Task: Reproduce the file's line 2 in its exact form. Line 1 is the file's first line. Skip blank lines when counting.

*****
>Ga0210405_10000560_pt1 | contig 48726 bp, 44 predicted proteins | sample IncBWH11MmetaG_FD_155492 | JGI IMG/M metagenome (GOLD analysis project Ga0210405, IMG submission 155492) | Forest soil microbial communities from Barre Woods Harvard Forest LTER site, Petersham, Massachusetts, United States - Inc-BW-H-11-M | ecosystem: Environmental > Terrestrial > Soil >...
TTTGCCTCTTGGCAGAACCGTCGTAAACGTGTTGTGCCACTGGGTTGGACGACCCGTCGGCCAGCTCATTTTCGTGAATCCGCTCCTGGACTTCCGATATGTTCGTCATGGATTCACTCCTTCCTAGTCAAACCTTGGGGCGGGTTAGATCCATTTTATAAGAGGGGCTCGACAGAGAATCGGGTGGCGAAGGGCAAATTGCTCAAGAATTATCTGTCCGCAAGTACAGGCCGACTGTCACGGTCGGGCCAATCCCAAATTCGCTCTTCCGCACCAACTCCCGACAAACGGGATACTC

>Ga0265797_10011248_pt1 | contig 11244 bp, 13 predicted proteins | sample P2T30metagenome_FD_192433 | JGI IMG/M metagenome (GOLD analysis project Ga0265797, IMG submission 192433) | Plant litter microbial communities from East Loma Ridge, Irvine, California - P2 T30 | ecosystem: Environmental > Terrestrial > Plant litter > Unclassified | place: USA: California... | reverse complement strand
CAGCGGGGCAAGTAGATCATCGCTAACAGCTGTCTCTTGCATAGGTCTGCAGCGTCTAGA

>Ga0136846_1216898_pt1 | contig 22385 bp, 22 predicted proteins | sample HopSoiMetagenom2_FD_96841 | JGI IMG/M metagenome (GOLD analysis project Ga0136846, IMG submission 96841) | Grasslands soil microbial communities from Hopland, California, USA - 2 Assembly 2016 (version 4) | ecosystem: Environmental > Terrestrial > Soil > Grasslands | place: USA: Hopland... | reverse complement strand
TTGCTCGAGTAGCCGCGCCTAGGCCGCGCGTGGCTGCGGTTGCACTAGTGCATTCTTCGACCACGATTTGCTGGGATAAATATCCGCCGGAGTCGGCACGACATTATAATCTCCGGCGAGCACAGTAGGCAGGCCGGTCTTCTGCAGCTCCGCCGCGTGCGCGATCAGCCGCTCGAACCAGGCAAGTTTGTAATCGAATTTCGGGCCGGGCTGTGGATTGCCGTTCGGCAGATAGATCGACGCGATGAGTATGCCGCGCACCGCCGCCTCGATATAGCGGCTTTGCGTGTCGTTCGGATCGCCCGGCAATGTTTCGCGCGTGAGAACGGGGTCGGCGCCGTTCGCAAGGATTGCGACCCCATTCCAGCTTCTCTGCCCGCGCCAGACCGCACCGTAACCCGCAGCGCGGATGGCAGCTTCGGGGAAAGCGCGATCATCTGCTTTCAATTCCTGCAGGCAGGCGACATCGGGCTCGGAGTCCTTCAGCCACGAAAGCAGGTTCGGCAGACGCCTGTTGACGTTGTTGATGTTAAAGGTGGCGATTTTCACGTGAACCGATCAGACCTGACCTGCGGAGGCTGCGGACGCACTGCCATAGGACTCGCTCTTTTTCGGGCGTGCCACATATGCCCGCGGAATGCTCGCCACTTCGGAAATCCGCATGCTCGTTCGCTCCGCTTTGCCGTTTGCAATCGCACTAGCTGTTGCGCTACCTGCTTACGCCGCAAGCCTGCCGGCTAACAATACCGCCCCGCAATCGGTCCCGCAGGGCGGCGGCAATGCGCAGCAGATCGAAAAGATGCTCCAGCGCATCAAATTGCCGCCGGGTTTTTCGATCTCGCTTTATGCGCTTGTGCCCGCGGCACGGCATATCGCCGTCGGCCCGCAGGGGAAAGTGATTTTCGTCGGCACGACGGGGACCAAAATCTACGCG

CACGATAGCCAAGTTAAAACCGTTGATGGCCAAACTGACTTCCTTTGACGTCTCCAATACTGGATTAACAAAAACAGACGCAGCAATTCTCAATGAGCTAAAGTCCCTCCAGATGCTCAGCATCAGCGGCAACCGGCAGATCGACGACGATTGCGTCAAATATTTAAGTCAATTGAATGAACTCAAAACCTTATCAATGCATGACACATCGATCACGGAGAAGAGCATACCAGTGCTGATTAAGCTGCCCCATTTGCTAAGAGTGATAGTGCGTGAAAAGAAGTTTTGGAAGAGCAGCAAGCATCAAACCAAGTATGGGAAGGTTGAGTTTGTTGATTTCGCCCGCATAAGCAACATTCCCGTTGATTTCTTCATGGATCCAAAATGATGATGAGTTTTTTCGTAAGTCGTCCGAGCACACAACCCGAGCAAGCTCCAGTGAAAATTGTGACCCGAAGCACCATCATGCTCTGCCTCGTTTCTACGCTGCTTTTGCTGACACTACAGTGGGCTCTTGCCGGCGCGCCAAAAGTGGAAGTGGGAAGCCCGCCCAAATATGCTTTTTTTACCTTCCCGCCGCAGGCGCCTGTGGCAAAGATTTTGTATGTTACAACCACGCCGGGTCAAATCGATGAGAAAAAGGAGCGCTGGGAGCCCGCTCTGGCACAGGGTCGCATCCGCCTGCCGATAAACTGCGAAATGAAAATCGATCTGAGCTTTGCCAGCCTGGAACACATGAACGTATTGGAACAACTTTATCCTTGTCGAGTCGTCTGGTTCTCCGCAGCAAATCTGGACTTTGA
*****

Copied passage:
TTTGCCTCTTGGCAGAACCGTCGTAAACGTGTTGTGCCACTGGGTTGGACGACCCGTCGGCCAGCTCATTTTCGTGAATCCGCTCCTGGACTTCCGATATGTTCGTCATGGATTCACTCCTTCCTAGTCAAACCTTGGGGCGGGTTAGATCCATTTTATAAGAGGGGCTCGACAGAGAATCGGGTGGCGAAGGGCAAATTGCTCAAGAATTATCTGTCCGCAAGTACAGGCCGACTGTCACGGTCGGGCCAATCCCAAATTCGCTCTTCCGCACCAACTCCCGACAAACGGGATACTC